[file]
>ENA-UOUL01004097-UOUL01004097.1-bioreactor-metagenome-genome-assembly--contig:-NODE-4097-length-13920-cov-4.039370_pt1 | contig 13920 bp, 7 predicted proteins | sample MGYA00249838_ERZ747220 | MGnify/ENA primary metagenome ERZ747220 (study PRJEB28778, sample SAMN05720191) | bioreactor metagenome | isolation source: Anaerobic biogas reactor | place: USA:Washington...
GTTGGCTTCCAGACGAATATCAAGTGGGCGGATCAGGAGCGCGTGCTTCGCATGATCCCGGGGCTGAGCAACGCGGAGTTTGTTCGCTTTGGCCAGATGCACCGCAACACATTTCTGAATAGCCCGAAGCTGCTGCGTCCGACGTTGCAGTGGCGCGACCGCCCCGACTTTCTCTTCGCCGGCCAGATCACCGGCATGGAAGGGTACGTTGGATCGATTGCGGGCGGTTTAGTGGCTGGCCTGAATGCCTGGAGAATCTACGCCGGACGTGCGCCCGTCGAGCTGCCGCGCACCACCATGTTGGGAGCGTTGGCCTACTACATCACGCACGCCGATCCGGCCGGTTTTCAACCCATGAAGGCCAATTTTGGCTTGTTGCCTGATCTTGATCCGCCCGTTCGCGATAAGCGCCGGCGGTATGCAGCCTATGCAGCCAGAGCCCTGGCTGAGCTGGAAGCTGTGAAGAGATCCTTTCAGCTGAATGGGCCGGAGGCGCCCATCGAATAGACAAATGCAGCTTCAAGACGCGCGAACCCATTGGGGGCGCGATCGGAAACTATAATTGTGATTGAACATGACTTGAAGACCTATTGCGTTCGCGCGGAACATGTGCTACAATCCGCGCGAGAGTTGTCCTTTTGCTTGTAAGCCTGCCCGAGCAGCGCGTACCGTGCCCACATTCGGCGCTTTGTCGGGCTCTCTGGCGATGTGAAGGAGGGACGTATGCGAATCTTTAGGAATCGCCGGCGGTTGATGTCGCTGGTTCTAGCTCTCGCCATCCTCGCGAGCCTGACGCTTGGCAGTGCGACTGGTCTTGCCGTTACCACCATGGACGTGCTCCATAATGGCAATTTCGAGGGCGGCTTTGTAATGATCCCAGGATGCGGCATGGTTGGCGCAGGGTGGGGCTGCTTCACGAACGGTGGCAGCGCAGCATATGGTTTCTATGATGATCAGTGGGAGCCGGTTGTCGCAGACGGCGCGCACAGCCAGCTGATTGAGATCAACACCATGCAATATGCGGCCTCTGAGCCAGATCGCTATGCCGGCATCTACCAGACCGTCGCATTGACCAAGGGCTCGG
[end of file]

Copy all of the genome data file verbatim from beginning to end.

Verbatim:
>ENA-UOUL01004097-UOUL01004097.1-bioreactor-metagenome-genome-assembly--contig:-NODE-4097-length-13920-cov-4.039370_pt1 | contig 13920 bp, 7 predicted proteins | sample MGYA00249838_ERZ747220 | MGnify/ENA primary metagenome ERZ747220 (study PRJEB28778, sample SAMN05720191) | bioreactor metagenome | isolation source: Anaerobic biogas reactor | place: USA:Washington...
GTTGGCTTCCAGACGAATATCAAGTGGGCGGATCAGGAGCGCGTGCTTCGCATGATCCCGGGGCTGAGCAACGCGGAGTTTGTTCGCTTTGGCCAGATGCACCGCAACACATTTCTGAATAGCCCGAAGCTGCTGCGTCCGACGTTGCAGTGGCGCGACCGCCCCGACTTTCTCTTCGCCGGCCAGATCACCGGCATGGAAGGGTACGTTGGATCGATTGCGGGCGGTTTAGTGGCTGGCCTGAATGCCTGGAGAATCTACGCCGGACGTGCGCCCGTCGAGCTGCCGCGCACCACCATGTTGGGAGCGTTGGCCTACTACATCACGCACGCCGATCCGGCCGGTTTTCAACCCATGAAGGCCAATTTTGGCTTGTTGCCTGATCTTGATCCGCCCGTTCGCGATAAGCGCCGGCGGTATGCAGCCTATGCAGCCAGAGCCCTGGCTGAGCTGGAAGCTGTGAAGAGATCCTTTCAGCTGAATGGGCCGGAGGCGCCCATCGAATAGACAAATGCAGCTTCAAGACGCGCGAACCCATTGGGGGCGCGATCGGAAACTATAATTGTGATTGAACATGACTTGAAGACCTATTGCGTTCGCGCGGAACATGTGCTACAATCCGCGCGAGAGTTGTCCTTTTGCTTGTAAGCCTGCCCGAGCAGCGCGTACCGTGCCCACATTCGGCGCTTTGTCGGGCTCTCTGGCGATGTGAAGGAGGGACGTATGCGAATCTTTAGGAATCGCCGGCGGTTGATGTCGCTGGTTCTAGCTCTCGCCATCCTCGCGAGCCTGACGCTTGGCAGTGCGACTGGTCTTGCCGTTACCACCATGGACGTGCTCCATAATGGCAATTTCGAGGGCGGCTTTGTAATGATCCCAGGATGCGGCATGGTTGGCGCAGGGTGGGGCTGCTTCACGAACGGTGGCAGCGCAGCATATGGTTTCTATGATGATCAGTGGGAGCCGGTTGTCGCAGACGGCGCGCACAGCCAGCTGATTGAGATCAACACCATGCAATATGCGGCCTCTGAGCCAGATCGCTATGCCGGCATCTACCAGACCGTCGCATTGACCAAGGGCTCGG